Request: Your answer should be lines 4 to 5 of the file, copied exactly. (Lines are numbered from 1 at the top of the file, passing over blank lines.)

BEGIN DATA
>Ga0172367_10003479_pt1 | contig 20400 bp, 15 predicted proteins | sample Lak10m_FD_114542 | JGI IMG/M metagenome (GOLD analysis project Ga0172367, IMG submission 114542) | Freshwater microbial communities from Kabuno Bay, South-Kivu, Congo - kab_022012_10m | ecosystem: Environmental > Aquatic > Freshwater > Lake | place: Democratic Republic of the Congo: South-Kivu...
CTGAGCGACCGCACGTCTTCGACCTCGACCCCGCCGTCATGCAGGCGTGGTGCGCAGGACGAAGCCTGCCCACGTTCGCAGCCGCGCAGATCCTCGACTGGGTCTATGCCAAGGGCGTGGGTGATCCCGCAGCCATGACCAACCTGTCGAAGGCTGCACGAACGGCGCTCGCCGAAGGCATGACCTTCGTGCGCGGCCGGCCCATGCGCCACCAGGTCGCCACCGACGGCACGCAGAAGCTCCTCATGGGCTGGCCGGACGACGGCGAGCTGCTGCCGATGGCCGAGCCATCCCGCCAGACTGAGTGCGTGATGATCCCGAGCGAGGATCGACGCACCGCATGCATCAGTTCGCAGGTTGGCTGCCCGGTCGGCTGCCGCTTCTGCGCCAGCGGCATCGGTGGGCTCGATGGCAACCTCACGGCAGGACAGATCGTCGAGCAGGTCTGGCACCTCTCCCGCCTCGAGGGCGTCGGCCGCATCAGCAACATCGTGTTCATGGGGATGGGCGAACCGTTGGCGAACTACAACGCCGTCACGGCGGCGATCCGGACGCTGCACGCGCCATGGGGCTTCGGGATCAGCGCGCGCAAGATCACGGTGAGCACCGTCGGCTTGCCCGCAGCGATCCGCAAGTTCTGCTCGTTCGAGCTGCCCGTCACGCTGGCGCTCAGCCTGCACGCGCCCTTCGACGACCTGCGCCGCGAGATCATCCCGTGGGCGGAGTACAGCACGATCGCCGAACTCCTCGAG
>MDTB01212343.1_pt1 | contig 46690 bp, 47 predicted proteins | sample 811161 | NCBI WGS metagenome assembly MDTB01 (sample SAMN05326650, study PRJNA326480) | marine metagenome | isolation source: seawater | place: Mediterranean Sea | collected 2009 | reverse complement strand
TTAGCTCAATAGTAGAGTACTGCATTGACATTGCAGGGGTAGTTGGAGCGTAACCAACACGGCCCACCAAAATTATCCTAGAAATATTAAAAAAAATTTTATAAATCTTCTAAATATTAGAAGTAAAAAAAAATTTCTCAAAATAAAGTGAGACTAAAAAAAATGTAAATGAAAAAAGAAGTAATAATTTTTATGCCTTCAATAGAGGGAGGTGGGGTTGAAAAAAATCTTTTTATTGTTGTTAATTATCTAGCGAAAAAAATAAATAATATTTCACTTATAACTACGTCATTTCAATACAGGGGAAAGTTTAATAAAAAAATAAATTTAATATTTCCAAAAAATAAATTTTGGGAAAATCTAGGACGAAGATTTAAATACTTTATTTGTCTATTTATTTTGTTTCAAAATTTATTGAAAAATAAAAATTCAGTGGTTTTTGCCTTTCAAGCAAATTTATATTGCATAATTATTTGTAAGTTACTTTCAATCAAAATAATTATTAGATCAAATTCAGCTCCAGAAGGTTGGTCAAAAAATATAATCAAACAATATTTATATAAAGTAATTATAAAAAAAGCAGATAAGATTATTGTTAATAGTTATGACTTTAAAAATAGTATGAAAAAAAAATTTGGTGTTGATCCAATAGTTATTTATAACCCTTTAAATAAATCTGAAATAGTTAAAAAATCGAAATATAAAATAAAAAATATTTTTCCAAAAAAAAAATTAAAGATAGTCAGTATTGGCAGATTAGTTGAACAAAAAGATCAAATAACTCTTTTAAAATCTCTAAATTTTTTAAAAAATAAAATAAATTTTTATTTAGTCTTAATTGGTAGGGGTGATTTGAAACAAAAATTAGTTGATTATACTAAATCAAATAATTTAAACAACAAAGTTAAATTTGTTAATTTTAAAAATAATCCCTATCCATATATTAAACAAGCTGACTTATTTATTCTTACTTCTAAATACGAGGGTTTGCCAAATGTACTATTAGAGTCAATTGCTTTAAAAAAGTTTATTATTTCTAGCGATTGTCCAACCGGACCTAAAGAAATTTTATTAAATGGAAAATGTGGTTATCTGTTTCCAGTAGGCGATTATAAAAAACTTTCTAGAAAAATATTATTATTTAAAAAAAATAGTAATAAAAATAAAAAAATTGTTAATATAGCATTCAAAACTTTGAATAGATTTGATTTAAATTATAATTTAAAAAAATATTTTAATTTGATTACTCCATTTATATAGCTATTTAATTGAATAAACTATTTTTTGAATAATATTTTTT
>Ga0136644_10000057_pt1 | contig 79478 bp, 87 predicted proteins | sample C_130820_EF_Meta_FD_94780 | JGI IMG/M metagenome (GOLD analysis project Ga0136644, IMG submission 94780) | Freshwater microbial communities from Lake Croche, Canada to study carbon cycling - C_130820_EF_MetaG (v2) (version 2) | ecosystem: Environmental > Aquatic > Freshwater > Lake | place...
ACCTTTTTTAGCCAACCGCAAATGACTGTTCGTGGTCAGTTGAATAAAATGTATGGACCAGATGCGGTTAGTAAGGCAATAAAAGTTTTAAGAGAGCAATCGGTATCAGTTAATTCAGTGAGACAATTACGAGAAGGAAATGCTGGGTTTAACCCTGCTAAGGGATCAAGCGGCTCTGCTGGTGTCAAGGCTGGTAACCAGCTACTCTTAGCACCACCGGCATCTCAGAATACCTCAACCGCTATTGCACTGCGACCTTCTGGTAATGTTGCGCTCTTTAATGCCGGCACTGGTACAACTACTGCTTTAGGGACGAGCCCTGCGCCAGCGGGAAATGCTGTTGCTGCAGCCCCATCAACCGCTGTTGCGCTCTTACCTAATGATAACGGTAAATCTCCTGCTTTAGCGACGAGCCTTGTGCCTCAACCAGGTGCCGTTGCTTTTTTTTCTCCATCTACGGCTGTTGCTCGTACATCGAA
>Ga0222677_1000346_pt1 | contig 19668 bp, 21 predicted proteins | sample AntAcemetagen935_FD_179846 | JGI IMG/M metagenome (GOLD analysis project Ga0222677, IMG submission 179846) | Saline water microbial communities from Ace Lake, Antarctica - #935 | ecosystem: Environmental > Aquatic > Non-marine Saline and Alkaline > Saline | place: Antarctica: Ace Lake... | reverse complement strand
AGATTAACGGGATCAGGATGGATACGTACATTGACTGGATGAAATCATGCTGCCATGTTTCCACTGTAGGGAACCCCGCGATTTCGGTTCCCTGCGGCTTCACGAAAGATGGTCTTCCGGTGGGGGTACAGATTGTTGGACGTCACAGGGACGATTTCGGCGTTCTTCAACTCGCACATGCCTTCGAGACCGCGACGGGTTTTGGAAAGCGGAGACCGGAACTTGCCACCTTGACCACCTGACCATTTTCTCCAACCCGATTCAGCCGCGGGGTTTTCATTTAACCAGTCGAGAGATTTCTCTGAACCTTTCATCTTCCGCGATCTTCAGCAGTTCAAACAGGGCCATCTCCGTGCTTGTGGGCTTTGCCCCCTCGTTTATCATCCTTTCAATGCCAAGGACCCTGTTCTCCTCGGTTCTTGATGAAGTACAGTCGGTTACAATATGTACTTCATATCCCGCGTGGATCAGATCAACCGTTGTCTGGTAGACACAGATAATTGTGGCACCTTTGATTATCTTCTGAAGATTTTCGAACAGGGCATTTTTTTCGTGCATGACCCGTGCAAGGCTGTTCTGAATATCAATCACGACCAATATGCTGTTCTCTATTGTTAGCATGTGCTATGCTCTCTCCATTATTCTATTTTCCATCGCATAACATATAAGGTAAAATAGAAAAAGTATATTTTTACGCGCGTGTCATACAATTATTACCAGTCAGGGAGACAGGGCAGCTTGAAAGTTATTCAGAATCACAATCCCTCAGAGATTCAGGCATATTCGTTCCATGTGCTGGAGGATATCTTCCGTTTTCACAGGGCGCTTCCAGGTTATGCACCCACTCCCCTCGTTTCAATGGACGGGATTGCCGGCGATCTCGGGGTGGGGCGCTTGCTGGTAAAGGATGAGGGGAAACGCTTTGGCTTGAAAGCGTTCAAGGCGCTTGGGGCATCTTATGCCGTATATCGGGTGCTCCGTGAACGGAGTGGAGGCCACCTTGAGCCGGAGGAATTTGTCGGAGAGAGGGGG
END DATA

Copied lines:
TTAGCTCAATAGTAGAGTACTGCATTGACATTGCAGGGGTAGTTGGAGCGTAACCAACACGGCCCACCAAAATTATCCTAGAAATATTAAAAAAAATTTTATAAATCTTCTAAATATTAGAAGTAAAAAAAAATTTCTCAAAATAAAGTGAGACTAAAAAAAATGTAAATGAAAAAAGAAGTAATAATTTTTATGCCTTCAATAGAGGGAGGTGGGGTTGAAAAAAATCTTTTTATTGTTGTTAATTATCTAGCGAAAAAAATAAATAATATTTCACTTATAACTACGTCATTTCAATACAGGGGAAAGTTTAATAAAAAAATAAATTTAATATTTCCAAAAAATAAATTTTGGGAAAATCTAGGACGAAGATTTAAATACTTTATTTGTCTATTTATTTTGTTTCAAAATTTATTGAAAAATAAAAATTCAGTGGTTTTTGCCTTTCAAGCAAATTTATATTGCATAATTATTTGTAAGTTACTTTCAATCAAAATAATTATTAGATCAAATTCAGCTCCAGAAGGTTGGTCAAAAAATATAATCAAACAATATTTATATAAAGTAATTATAAAAAAAGCAGATAAGATTATTGTTAATAGTTATGACTTTAAAAATAGTATGAAAAAAAAATTTGGTGTTGATCCAATAGTTATTTATAACCCTTTAAATAAATCTGAAATAGTTAAAAAATCGAAATATAAAATAAAAAATATTTTTCCAAAAAAAAAATTAAAGATAGTCAGTATTGGCAGATTAGTTGAACAAAAAGATCAAATAACTCTTTTAAAATCTCTAAATTTTTTAAAAAATAAAATAAATTTTTATTTAGTCTTAATTGGTAGGGGTGATTTGAAACAAAAATTAGTTGATTATACTAAATCAAATAATTTAAACAACAAAGTTAAATTTGTTAATTTTAAAAATAATCCCTATCCATATATTAAACAAGCTGACTTATTTATTCTTACTTCTAAATACGAGGGTTTGCCAAATGTACTATTAGAGTCAATTGCTTTAAAAAAGTTTATTATTTCTAGCGATTGTCCAACCGGACCTAAAGAAATTTTATTAAATGGAAAATGTGGTTATCTGTTTCCAGTAGGCGATTATAAAAAACTTTCTAGAAAAATATTATTATTTAAAAAAAATAGTAATAAAAATAAAAAAATTGTTAATATAGCATTCAAAACTTTGAATAGATTTGATTTAAATTATAATTTAAAAAAATATTTTAATTTGATTACTCCATTTATATAGCTATTTAATTGAATAAACTATTTTTTGAATAATATTTTTT
>Ga0136644_10000057_pt1 | contig 79478 bp, 87 predicted proteins | sample C_130820_EF_Meta_FD_94780 | JGI IMG/M metagenome (GOLD analysis project Ga0136644, IMG submission 94780) | Freshwater microbial communities from Lake Croche, Canada to study carbon cycling - C_130820_EF_MetaG (v2) (version 2) | ecosystem: Environmental > Aquatic > Freshwater > Lake | place...